Higher education institutions engage in many different types of emission reduction activities to achieve campus carbon neutrality. Recently, many schools have become interested in purchasing carbon offsets to counteract their unavoidable travel-related Scope 3 emissions.
I looked at the data that Signatories, higher ed institutions that have signed commitments to climate action, reported to Second Nature between 2000 and 2018. Based on the data of 481 colleges and universities, I found that 65 schools purchased carbon offsets. The cumulative amount purchased by these schools was 374, 372 tonnes over the 8-year time period. Some schools have a track record of buying carbon offsets in multiple years. For example, 32 schools purchased a total of 292, 829 carbon offsets across different years, although not consistently. On the other hand, 33 schools purchased carbon offsets in only one year. Some of these school started to invest in carbon offsets recently and therefore purchased only once, in the last reporting year. However, they may be likely to purchase again if they plan to become carbon neutral in the near future.
As most schools purchase carbon offsets at sporadic times, it is hard to establish a steady growth rate trend. As shown in Graph A, starting in 2013, the amount of carbon offsets schools purchased drastically increased. 2016 was the year the largest total amount of offsets, 89,886 tonnes, were purchased, however it’s possible that not all schools have reported on their 2017 data yet.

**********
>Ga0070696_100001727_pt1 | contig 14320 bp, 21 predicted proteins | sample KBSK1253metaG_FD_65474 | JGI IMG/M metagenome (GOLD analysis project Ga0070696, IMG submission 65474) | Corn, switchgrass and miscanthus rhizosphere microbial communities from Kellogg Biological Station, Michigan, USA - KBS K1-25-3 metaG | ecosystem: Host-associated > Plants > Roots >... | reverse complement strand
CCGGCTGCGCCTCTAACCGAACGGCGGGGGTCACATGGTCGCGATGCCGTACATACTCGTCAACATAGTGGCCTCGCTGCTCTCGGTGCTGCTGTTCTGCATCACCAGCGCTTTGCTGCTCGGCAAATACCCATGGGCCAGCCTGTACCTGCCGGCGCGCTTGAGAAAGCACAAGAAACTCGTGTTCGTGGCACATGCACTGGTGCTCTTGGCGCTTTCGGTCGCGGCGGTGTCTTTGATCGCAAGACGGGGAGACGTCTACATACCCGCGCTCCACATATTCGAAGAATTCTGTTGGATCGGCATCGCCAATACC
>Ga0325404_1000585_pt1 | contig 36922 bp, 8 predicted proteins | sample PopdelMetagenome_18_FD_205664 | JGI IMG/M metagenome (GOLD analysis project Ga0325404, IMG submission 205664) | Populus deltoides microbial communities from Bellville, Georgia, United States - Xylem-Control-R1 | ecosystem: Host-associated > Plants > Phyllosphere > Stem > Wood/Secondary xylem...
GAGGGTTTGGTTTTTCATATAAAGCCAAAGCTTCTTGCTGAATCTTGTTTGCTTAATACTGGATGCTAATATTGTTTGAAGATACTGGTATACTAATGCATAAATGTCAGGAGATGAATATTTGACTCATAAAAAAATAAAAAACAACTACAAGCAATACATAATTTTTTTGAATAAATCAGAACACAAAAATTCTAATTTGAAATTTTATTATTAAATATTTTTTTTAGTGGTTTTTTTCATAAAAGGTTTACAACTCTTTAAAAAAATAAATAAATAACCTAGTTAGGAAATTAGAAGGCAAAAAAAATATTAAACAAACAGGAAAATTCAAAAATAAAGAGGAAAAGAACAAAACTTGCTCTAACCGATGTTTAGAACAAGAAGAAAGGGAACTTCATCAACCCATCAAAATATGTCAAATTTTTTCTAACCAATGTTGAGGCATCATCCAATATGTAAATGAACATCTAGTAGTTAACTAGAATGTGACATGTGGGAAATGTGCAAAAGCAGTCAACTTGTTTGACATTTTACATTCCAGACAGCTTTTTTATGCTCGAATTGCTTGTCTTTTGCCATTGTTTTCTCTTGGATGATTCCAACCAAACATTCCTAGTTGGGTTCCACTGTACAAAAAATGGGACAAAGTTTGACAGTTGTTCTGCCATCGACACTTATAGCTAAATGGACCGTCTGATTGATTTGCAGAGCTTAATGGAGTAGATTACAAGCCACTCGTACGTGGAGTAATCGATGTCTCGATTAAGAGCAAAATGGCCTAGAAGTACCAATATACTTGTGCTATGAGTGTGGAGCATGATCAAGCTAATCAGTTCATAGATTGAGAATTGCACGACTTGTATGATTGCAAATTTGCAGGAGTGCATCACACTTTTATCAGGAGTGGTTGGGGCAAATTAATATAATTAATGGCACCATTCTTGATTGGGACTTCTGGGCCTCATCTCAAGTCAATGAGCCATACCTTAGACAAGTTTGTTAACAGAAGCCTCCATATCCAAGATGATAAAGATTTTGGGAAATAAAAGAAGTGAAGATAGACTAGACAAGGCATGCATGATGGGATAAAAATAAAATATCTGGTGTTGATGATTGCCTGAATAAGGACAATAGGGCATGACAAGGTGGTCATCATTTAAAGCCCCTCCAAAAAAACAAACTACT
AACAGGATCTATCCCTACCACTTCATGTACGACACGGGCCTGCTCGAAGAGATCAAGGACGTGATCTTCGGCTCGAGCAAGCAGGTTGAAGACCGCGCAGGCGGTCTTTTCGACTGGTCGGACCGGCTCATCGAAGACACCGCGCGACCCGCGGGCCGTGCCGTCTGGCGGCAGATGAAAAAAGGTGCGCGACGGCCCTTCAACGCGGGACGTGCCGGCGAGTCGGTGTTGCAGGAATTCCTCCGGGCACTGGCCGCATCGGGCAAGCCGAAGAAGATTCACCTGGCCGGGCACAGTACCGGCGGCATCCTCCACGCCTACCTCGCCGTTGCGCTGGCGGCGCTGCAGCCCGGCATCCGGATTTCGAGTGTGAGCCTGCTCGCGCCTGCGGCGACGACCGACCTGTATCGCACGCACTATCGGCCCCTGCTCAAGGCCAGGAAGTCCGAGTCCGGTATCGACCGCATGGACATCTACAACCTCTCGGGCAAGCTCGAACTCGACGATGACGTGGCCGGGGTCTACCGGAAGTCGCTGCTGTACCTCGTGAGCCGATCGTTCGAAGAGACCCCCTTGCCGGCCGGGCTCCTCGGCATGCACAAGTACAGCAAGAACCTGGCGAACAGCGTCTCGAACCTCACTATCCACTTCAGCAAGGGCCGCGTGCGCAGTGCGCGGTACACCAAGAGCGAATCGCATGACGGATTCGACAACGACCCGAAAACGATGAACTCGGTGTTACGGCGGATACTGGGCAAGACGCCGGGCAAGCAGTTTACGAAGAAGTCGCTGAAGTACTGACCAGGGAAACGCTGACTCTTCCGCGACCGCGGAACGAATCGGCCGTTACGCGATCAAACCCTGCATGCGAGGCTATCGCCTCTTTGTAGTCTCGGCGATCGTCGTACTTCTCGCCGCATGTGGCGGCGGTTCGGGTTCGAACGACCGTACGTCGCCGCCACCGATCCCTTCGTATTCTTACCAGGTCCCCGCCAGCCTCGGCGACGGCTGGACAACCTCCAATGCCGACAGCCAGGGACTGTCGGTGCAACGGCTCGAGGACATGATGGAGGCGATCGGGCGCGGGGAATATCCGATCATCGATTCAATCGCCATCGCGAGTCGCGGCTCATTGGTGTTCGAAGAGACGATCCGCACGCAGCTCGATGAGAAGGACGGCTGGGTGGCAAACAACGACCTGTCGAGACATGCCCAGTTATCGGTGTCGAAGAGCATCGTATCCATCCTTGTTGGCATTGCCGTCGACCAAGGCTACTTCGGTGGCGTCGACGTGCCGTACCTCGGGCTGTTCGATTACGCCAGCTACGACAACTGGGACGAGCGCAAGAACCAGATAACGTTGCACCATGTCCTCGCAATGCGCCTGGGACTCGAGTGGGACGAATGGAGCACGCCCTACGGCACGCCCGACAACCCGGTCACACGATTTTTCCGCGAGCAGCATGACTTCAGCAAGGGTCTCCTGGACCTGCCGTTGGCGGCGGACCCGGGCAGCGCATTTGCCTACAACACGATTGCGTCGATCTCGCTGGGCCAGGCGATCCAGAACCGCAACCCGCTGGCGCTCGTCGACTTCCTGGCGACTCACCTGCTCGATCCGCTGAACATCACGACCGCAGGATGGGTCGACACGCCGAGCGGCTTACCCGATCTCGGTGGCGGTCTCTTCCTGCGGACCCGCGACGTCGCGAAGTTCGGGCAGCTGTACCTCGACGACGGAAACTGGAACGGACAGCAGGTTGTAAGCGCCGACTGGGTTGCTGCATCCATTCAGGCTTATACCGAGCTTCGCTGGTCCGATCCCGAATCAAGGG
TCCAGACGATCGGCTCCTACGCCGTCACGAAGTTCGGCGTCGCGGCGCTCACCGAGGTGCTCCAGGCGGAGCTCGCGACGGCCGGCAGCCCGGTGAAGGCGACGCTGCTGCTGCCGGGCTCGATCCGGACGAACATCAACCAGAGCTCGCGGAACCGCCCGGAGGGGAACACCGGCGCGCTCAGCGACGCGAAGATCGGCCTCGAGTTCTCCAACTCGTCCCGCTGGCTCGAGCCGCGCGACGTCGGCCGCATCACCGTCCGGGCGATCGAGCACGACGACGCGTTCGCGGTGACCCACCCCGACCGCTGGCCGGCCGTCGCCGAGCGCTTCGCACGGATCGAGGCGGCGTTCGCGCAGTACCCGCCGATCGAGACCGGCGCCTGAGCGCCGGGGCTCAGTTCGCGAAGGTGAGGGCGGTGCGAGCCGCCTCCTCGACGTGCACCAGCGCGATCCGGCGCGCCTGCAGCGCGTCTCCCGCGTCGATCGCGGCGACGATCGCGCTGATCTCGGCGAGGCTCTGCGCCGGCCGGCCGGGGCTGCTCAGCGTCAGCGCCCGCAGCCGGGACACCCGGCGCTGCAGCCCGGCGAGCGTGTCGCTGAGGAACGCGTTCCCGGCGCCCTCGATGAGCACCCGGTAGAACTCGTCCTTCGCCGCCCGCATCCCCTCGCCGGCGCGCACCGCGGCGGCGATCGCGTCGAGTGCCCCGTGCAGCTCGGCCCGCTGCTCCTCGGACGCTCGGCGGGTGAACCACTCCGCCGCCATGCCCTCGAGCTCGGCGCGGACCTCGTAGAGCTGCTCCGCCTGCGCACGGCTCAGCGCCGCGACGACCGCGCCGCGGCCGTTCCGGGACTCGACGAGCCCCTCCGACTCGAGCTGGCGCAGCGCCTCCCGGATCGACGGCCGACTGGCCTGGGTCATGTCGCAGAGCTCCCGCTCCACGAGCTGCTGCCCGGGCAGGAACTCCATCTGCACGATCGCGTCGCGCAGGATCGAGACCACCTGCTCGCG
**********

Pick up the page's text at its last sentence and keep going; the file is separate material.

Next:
The 65 schools that have reported offset purchases are aiming to become carbon neutral by between 2015 to 2099. As shown in Graph B, half of these schools set the year 2050 as their carbon neutrality date. The earlier carbon neutrality date is important because these schools are more likely to make determined efforts to mitigate their environmental impacts by investing in carbon offsets.
What types of offset projects do schools invest in?
The schools buy offsets from third-party sellers such as environmental non-profits or carbon offset providers. Based on their data, most projects the schools are investing in are related to energy efficiency at a domestic level such as renewable energy, conversion of a landfill to methane, LEED buildings, electric transportation, etc. But there are some international projects the schools would invest in, for instance reforestation in Chile or clean cookstoves in Kenya.
What does this mean for campuses?
Carbon offsets are a quick and effective solution for schools that are not able to reduce their on-campus carbon emissions directly. Particularly, for schools that have significant faculty and students traveling, carbon offsets will make environmental sense to reduce scope 3 emissions. The reporting data shows a positive trend that the overall annual carbon offset purchase by signatory schools is increasing. For schools that have never purchased offsets before or for schools that have difficulties developing their own campus emission reduction projects, this data might encourage them to adopt offsets as a part of their campus carbon neutrality goals.